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Kepler's Figure 'M' from the Epitome, showing the world as belonging to just one of any number of similar stars
Diagram of the phases of Venus as viewed by an observer on Earth
Epitome astronomiae copernicanae (1618)

The Epitome Astronomiae Copernicanae was an astronomy book on the heliocentric system published by Johannes Kepler in the period 1618 to 1621. The first volume (books I–III) was printed in 1618, the second (book IV) in 1620, and the third (books V–VII) in 1621.


The book contained in particular the first version in print of his third law of planetary motion. The work was intended as a textbook, and the first part was written by 1615. [1] Divided into seven books, the Epitome covers much of Kepler's earlier thinking, as well as his later positions on physics, metaphysics and archetypes. [2] In Book IV he supported the Copernican cosmology. [3] Book V provided mathematics underpinning Kepler's views. [2] Kepler wrote and published this work in parallel with his Harmonices Mundi (1619), the last Books V to VII appearing in 1621. [4]

Kepler introduced the idea that the physical laws determining the motion of planets around the Sun were the same governing the motion of moons around planets. He justified this claim in Book IV using the telescope observations of the moons of Jupiter made by Simon Marius in his 1614 book Mundus Iovialis. The period of orbits and relative distances of the four moons satisfied Kepler's third law and he argued the Jovian system was like a mini Solar System. [5]

The term " inertia" was first introduced in the Epitome. [6]

Due to the book's support for heliocentrism, the first volume was put on the Index of Prohibited Books on 28 February 1619. [7]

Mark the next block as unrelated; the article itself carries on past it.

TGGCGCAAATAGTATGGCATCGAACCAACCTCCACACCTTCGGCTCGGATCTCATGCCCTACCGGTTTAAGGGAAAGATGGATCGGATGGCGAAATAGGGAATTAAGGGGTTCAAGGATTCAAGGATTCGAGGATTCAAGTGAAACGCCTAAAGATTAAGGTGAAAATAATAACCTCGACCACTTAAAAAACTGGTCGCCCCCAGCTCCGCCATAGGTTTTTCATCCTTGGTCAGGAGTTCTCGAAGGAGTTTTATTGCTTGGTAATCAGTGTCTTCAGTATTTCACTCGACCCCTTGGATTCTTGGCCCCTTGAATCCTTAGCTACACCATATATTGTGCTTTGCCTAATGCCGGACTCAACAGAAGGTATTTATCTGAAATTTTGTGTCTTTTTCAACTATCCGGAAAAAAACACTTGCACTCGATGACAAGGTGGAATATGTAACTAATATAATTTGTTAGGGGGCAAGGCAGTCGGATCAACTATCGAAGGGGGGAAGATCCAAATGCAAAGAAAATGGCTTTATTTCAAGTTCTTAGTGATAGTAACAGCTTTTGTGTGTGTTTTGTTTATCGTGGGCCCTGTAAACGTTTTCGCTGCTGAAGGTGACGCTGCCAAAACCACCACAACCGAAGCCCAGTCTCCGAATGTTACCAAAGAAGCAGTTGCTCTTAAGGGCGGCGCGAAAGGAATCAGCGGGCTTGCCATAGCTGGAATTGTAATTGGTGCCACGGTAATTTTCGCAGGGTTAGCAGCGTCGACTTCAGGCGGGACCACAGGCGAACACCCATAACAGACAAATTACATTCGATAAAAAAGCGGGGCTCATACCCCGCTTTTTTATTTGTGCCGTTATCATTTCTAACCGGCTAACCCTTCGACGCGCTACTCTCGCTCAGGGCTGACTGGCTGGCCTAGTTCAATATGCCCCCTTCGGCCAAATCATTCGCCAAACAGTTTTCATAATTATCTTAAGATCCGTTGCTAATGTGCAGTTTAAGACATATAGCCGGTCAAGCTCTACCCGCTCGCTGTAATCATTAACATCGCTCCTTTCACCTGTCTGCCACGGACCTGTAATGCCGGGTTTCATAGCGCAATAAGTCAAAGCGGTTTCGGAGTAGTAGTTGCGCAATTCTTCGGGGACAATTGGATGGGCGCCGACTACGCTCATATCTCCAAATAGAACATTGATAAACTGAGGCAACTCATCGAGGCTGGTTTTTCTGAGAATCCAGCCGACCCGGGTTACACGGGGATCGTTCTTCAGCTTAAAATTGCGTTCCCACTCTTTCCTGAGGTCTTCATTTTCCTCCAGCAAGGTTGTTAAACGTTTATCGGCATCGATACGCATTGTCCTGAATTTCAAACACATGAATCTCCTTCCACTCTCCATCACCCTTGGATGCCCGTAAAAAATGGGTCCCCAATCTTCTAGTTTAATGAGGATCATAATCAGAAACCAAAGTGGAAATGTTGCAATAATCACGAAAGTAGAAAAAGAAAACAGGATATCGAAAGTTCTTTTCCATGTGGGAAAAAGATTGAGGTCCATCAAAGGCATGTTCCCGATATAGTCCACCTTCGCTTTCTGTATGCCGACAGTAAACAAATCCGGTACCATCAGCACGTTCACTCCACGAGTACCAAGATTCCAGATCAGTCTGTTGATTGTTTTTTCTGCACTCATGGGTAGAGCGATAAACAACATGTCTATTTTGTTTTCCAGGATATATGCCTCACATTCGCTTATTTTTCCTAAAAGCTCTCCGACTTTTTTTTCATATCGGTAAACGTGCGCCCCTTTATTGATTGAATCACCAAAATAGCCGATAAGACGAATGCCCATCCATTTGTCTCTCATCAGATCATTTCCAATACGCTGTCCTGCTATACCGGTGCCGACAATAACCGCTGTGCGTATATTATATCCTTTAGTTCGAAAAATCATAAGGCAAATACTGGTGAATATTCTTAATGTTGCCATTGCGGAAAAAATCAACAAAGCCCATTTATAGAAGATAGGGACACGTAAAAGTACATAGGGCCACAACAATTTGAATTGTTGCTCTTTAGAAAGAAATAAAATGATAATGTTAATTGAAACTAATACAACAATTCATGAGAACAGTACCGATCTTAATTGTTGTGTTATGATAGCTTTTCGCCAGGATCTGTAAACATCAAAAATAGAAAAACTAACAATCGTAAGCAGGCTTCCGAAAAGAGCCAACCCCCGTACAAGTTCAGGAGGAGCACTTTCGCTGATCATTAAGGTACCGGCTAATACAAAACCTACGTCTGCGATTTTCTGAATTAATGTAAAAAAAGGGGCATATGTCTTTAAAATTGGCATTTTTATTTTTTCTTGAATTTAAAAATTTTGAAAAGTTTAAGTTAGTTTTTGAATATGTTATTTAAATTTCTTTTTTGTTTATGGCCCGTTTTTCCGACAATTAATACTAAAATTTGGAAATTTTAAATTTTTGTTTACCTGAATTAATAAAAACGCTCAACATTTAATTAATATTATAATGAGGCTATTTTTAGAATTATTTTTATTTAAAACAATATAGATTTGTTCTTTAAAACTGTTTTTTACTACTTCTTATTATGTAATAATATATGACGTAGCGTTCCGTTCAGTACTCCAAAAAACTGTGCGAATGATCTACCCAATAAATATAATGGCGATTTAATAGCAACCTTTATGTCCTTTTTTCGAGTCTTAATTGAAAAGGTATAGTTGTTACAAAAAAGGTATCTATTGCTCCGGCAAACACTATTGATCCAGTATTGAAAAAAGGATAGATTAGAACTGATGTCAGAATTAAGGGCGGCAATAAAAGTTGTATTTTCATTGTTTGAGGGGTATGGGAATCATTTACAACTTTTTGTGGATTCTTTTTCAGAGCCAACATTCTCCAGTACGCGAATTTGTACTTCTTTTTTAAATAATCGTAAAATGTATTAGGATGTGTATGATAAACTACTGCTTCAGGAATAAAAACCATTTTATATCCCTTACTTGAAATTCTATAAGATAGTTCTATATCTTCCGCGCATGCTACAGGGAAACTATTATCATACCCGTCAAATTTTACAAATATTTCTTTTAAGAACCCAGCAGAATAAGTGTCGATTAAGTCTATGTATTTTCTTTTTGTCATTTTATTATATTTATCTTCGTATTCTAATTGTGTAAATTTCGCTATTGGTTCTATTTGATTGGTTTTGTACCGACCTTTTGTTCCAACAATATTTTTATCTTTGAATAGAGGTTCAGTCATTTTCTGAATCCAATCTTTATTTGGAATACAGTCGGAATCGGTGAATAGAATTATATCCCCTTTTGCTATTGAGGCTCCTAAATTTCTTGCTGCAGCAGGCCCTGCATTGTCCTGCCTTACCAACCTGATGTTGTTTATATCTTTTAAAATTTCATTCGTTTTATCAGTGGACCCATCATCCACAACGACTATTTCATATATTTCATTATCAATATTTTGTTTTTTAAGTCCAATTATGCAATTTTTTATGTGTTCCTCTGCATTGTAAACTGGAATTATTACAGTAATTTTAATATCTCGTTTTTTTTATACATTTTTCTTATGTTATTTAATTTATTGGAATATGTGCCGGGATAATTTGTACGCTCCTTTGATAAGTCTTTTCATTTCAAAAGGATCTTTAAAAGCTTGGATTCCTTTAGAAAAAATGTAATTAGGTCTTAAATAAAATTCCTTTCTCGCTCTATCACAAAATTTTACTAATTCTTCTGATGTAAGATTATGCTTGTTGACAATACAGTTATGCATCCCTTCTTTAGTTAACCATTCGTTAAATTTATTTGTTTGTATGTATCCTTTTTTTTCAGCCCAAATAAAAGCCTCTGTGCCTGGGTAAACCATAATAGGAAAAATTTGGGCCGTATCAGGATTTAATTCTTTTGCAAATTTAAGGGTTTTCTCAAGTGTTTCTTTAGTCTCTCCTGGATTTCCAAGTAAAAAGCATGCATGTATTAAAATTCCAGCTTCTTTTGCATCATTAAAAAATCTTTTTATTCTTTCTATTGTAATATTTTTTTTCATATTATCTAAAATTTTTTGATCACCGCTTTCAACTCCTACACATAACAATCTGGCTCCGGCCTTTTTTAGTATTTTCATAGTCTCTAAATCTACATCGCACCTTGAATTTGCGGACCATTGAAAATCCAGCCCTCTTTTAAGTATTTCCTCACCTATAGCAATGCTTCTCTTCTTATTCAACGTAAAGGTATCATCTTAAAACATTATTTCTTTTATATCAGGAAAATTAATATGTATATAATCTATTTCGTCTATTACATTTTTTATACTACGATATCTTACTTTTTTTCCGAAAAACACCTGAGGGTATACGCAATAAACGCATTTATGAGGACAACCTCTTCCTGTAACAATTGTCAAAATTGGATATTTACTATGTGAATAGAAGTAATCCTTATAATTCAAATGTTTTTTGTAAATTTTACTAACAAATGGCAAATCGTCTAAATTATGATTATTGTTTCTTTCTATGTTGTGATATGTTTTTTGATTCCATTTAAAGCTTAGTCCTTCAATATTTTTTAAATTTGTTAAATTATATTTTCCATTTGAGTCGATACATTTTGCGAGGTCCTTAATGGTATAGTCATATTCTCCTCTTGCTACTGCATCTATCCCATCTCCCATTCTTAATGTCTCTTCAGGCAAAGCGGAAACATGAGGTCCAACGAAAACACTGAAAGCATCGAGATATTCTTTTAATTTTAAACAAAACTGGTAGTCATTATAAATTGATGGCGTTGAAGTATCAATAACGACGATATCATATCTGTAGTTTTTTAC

• 1939: Epitome of Copernican astronomy. Books IV and V, The organization of the world and the doctrine ...; trans. by Charles Glenn Wallis. Annapolis: St John's Bookstore.
  • 1955: Reissued with Ptolemy's Almagest. Chicago: Encyclopædia Britannica (1955).
  • 1995: Epitome of Copernican astronomy; & Harmonies of the world; translated by Charles Glenn Wallis. Amherst: Prometheus Books.


  1. ^ Max Caspar (10 October 2012). Kepler. Courier Dover Publications. p. 239. ISBN  978-0-486-15175-5.
  2. ^ a b Rhonda Martens (29 October 2000). Kepler's Philosophy and the New Astronomy. Princeton University Press. p. 142. ISBN  0-691-05069-4.
  3. ^ Roy Porter; Katharine Park; Lorraine Daston (3 July 2006). The Cambridge History of Science: Volume 3, Early Modern Science. Cambridge University Press. p. 41. ISBN  978-0-521-57244-6.
  4. ^ J. R. Mulryne (1 January 2004). Europa Triumphans: Court and Civic Festivals in Early Modern Europe. Ashgate Publishing, Ltd. p. 12. ISBN  978-0-7546-3873-5.
  5. ^ Linton, C. M. (2004). From Eudoxus to Einstein. Cambridge: Cambridge University Press. p. 218. ISBN  978-0-521-82750-8. Kepler invoked numerous justifications... One of these involved applying his third law to the four newly discovered moons of Jupiter, the data for which he obtained from Simon Mayr's World of Jupiter
  6. ^ Lawrence Nolan (ed.), The Cambridge Descartes Lexicon, Cambridge University Press, 2016, "Inertia.", p. 405
  7. ^ Maurice Finocchiario, Retrying Galileo, 1633-1992, Chapter 1, page 20